Canadians Flock to SNF
By: Phil Lightstone
In typical Florida weather, Sun ’n Fun opened hot and humid, with a broken ceiling at 3800 feet. With a record of 510 exhibitors, Canadian participation was at an all-time high with a total of 10 companies exhibiting. Members of the Buttonville Flying Club from Toronto flew down in record numbers. Igor Egudkin made his maiden flight with instructor Humberto Villalobos in his late model Cessna 182. A low-time pilot, Igor used the flight to build instrument time towards his rating.
Sun ’n Fun’s direction has shifted to embrace education and careers within aerospace. The third annual job fair, saw over 300 applicants, all with pre arranged slot times for interviews with prospective employers. The new Aerospace Opportunity Centre has been established to create an incubator for aviation startups. The new AOC brings innovators together with venture capitalists, in an environment focused on aviation.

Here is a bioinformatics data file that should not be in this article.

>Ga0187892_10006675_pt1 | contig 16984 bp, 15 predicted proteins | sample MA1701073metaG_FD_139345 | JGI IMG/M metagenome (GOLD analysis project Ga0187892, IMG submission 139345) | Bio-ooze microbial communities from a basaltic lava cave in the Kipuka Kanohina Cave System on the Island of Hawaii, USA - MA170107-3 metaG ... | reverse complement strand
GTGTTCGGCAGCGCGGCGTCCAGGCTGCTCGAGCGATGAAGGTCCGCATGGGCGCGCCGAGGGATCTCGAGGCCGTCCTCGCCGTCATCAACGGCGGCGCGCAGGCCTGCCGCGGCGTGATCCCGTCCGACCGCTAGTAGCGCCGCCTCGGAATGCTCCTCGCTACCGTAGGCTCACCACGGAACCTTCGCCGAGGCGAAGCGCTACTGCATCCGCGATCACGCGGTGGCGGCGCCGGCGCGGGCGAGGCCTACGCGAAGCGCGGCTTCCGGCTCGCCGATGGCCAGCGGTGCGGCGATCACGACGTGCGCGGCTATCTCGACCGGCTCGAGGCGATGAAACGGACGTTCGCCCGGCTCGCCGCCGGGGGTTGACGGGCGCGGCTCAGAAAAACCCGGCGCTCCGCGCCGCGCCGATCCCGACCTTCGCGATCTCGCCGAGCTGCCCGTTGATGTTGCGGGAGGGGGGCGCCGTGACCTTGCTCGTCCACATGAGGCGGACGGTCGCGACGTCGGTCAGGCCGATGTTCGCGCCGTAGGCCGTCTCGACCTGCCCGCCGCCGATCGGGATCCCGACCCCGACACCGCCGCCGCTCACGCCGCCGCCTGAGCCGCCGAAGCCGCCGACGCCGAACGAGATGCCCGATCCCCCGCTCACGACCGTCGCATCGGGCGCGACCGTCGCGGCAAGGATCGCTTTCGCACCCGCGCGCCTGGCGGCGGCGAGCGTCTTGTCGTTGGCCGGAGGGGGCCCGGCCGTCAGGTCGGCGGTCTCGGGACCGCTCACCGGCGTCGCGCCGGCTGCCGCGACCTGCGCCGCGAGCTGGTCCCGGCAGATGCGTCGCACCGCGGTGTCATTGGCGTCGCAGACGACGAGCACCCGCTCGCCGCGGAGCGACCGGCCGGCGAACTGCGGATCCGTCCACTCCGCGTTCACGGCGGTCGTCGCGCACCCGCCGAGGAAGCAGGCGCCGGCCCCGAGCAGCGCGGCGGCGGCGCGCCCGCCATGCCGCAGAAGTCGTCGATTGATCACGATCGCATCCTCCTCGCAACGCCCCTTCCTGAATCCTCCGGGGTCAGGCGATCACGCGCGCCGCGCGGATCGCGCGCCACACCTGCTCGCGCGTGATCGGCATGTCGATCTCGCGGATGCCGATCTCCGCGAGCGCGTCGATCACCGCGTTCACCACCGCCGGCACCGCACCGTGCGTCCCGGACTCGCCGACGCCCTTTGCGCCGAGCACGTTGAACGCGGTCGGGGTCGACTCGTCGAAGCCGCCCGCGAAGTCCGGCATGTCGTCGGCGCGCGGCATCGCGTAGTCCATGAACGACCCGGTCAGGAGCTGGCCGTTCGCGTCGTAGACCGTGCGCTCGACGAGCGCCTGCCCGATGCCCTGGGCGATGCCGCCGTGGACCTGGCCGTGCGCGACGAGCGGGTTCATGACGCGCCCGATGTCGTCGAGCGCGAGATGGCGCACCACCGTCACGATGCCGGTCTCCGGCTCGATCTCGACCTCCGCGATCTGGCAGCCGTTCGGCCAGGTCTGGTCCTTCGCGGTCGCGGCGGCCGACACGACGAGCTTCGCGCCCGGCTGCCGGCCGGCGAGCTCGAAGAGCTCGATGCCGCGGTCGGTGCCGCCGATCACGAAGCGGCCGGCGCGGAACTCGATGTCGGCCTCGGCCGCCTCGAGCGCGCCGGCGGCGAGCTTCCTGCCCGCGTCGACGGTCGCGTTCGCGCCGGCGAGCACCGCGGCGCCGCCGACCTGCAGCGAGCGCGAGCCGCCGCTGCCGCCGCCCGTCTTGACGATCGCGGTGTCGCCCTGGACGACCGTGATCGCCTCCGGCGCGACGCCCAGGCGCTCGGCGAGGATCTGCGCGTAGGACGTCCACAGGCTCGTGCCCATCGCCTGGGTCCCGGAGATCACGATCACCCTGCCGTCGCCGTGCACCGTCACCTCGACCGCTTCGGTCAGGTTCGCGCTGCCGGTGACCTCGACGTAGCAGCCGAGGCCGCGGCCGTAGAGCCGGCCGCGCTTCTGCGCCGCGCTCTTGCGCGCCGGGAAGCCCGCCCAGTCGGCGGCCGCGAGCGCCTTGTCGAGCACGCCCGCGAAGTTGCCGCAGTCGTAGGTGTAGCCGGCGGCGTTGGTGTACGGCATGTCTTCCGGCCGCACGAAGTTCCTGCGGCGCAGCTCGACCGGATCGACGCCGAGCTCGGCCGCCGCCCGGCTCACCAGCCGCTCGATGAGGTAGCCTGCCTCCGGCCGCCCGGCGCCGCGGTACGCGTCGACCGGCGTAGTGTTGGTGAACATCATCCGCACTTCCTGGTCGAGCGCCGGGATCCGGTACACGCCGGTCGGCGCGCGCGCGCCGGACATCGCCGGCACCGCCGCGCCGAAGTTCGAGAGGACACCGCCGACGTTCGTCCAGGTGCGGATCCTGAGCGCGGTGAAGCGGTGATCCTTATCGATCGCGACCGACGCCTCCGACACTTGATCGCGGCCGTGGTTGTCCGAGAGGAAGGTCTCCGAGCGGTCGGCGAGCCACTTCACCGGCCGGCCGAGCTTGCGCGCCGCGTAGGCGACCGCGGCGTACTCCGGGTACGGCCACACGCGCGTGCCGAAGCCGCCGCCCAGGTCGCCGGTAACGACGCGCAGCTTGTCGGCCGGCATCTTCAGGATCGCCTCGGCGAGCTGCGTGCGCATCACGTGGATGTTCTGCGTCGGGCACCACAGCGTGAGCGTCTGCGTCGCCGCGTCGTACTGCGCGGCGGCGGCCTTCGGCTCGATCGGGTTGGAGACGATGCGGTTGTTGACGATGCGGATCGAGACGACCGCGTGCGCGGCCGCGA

Patrick Coulter, flying out of Collingwood Ontario, received his private licence a year ago. Last week he purchased a turbocharged Cirrus SR22. Coulter’s mission at Sun ’n Fun was laser focused on researching a panel upgrade, Avidyne or Garmin, decisions not for the faint of heart nor the pocketbook.
Insight Instruments of Fort Erie, Ontario is presenting their line of Canadian designed and manufactured graphic engine monitors, air data computers and lightning detectors. Insight is working on a new instrument which will revolutionize older aircraft and is awaiting Transport Canada certification.
Companies offering ADS-B products were everywhere. OpenFlight Solution’s FlightBox now incorporates AHRS. With plug and play versatility, FlightBox easily displays traffic, weather and attitude information to EFB’s such as ForeFlight and WingX. FlightBox can be purchased in a some assembly required kit or full built.